Our Work: Farming For Life
FARMING FOR LIFE provides locally sourced fresh vegetables at no cost to underserved people with, or at risk, of type 2 diabetes. The program explores the “food as medicine” concept in type 2 diabetes and food insecurity. Farming for Life aims to reduce the burden of diabetes by providing medical prescriptions of fresh vegetables to reduce the progression of type 2 diabetes. SDRI, in collaboration with Texas A&M and Rice University, has published articles showing this approach is associated with clinically relevant improvements in cardiometabolic risk factors, including lowering of blood pressure, improved glycemic control, as well as important psychological variables such as better sleep, improved mood, and less pain in predominately Latino adults. Digital health components, including wearable devices to continuously monitor glucose, physical activity,and sleep, will help determine the influence of healthy eating on metabolic function and health. The use of CGM and other digital health components in traditionally underserved populations has shown novel insights into blood glucose patterns that have the potential for new interventions to prevent the development of type 2 diabetes.
In 2020, 56 families were provided fresh produce on a weekly basis through the Farming For Life program throughout the COVID-19 pandemic. Many high-risk participants noted that they felt extremely worried about grocery shopping locally because of COVID-19, and only had access to fresh produce through SDRI. They enjoyed the flexibility of our contactless pick-up of fresh produce at SDRI, and were profoundly impacted by our Farming For Life program.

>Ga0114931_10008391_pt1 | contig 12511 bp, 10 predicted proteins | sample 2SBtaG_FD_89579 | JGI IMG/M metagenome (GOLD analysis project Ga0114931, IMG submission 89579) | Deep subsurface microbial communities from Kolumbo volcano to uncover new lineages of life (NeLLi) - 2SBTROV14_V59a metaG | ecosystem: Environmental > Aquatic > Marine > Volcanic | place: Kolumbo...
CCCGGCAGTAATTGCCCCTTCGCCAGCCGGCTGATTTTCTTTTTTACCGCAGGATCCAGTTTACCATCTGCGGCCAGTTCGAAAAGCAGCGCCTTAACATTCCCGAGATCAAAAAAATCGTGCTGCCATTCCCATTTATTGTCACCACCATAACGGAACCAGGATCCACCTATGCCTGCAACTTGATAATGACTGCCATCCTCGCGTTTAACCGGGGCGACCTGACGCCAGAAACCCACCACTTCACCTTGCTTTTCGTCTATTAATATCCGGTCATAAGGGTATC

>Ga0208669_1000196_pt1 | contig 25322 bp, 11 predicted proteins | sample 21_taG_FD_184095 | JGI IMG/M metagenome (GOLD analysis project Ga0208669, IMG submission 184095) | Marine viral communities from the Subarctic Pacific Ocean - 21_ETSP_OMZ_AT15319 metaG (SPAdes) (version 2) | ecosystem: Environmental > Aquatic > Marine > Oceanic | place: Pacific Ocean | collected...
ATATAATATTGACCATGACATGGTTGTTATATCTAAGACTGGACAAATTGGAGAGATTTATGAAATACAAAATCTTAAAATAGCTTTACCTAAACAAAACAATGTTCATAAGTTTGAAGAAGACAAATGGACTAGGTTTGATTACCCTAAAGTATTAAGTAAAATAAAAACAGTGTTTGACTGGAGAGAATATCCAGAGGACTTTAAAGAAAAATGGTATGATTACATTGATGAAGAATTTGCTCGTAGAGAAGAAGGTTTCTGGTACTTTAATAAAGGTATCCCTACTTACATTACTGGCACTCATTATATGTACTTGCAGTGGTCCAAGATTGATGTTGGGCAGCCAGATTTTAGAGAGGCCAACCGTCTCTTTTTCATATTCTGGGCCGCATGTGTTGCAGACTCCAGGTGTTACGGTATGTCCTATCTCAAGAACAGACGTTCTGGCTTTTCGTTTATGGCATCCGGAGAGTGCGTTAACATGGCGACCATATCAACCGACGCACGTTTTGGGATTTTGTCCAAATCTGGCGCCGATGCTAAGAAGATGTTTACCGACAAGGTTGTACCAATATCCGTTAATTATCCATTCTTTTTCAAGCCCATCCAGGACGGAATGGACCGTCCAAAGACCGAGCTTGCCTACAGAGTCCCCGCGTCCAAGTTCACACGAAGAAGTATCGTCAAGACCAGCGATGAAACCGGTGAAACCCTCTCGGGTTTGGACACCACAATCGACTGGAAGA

SDRI’s Farming For Life program has impacted hundreds of individuals
in Santa Barbara County. While the program aims to help individuals to reduce the burden of diabetes, one participant, Alice Payne, said, “The program had an important impact on me and my family. Now we talk more about how to make the right healthy eating choices. I finally had answers to all my questions about how to eat healthier for me and my family, because I could ask questions if I didn’t understand what we were learning at SDRI.”
Alice joined the Farming For Life program in 2020, and not only did Alice learn what foods she should be eating to control diabetes and have a healthier lifestyle, she also learned how to prepare the healthier food she was given. Since then, she has felt empowered to cook more for herself and for her family, and has seen significant health changes because she has implemented the education she’s received from SDRI. Since joining the program, Alice has experienced weight loss, lowered A1c levels (average blood glucose level over the past 3 months), and lower blood pressure.